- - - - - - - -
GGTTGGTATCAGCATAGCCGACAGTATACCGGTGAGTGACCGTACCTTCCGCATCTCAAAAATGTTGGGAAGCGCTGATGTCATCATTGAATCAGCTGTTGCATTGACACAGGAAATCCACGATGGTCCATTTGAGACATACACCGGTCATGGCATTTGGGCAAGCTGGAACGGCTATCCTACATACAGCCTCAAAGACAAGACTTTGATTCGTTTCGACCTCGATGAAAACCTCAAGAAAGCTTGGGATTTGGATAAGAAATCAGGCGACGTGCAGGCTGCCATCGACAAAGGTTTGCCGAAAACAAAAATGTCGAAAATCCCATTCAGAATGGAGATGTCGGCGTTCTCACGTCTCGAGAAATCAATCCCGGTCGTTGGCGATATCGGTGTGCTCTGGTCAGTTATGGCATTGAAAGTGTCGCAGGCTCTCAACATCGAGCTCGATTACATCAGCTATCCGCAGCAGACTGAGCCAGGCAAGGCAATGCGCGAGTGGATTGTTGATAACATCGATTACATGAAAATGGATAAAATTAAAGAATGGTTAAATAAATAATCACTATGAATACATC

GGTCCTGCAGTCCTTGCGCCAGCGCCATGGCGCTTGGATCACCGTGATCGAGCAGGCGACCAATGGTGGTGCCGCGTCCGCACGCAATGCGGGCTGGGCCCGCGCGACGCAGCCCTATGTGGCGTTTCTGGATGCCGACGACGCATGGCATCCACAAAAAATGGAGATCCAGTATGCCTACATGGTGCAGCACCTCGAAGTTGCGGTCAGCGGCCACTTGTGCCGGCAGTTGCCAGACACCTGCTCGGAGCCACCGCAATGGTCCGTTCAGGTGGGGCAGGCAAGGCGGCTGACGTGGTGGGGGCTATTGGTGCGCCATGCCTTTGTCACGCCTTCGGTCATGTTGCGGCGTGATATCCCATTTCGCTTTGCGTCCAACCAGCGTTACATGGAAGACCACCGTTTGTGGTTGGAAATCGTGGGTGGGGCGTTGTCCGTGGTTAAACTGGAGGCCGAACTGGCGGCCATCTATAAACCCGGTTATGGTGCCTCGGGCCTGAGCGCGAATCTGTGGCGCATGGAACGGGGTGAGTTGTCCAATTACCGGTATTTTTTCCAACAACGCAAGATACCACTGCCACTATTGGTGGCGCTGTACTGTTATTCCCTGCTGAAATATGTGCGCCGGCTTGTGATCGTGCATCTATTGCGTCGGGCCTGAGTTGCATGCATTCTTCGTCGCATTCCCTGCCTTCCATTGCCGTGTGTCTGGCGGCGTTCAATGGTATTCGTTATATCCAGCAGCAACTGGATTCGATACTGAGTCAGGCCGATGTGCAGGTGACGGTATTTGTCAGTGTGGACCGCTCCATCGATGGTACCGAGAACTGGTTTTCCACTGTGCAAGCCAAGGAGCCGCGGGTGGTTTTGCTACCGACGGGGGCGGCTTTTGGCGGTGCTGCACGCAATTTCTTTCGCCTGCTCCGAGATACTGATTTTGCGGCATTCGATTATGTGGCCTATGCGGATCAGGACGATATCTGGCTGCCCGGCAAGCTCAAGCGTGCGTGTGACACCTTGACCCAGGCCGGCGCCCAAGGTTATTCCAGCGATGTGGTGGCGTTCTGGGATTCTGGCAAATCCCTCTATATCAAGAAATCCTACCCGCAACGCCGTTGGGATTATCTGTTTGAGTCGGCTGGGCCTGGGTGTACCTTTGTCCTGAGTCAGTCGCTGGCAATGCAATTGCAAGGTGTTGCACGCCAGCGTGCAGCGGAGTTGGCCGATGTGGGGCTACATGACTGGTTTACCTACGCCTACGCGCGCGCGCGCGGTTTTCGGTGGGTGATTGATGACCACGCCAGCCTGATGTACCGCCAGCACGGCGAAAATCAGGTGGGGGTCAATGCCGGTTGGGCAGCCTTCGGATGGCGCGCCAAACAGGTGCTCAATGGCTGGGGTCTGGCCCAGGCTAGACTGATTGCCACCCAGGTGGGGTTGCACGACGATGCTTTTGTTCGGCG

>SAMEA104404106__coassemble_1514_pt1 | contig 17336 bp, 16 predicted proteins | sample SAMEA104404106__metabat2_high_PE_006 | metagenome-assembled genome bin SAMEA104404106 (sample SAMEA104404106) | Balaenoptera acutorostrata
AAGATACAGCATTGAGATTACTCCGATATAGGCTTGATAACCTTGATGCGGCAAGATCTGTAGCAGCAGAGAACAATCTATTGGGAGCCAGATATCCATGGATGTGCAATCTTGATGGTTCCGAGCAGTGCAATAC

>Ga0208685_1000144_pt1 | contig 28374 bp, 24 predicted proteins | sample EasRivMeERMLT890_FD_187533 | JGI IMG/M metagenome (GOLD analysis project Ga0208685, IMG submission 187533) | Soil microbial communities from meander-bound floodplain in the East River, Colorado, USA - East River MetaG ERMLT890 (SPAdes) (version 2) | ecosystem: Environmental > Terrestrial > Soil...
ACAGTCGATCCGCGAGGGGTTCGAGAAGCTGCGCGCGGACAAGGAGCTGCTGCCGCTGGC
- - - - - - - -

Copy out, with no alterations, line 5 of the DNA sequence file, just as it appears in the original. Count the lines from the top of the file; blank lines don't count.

>Ga0208685_1000144_pt1 | contig 28374 bp, 24 predicted proteins | sample EasRivMeERMLT890_FD_187533 | JGI IMG/M metagenome (GOLD analysis project Ga0208685, IMG submission 187533) | Soil microbial communities from meander-bound floodplain in the East River, Colorado, USA - East River MetaG ERMLT890 (SPAdes) (version 2) | ecosystem: Environmental > Terrestrial > Soil...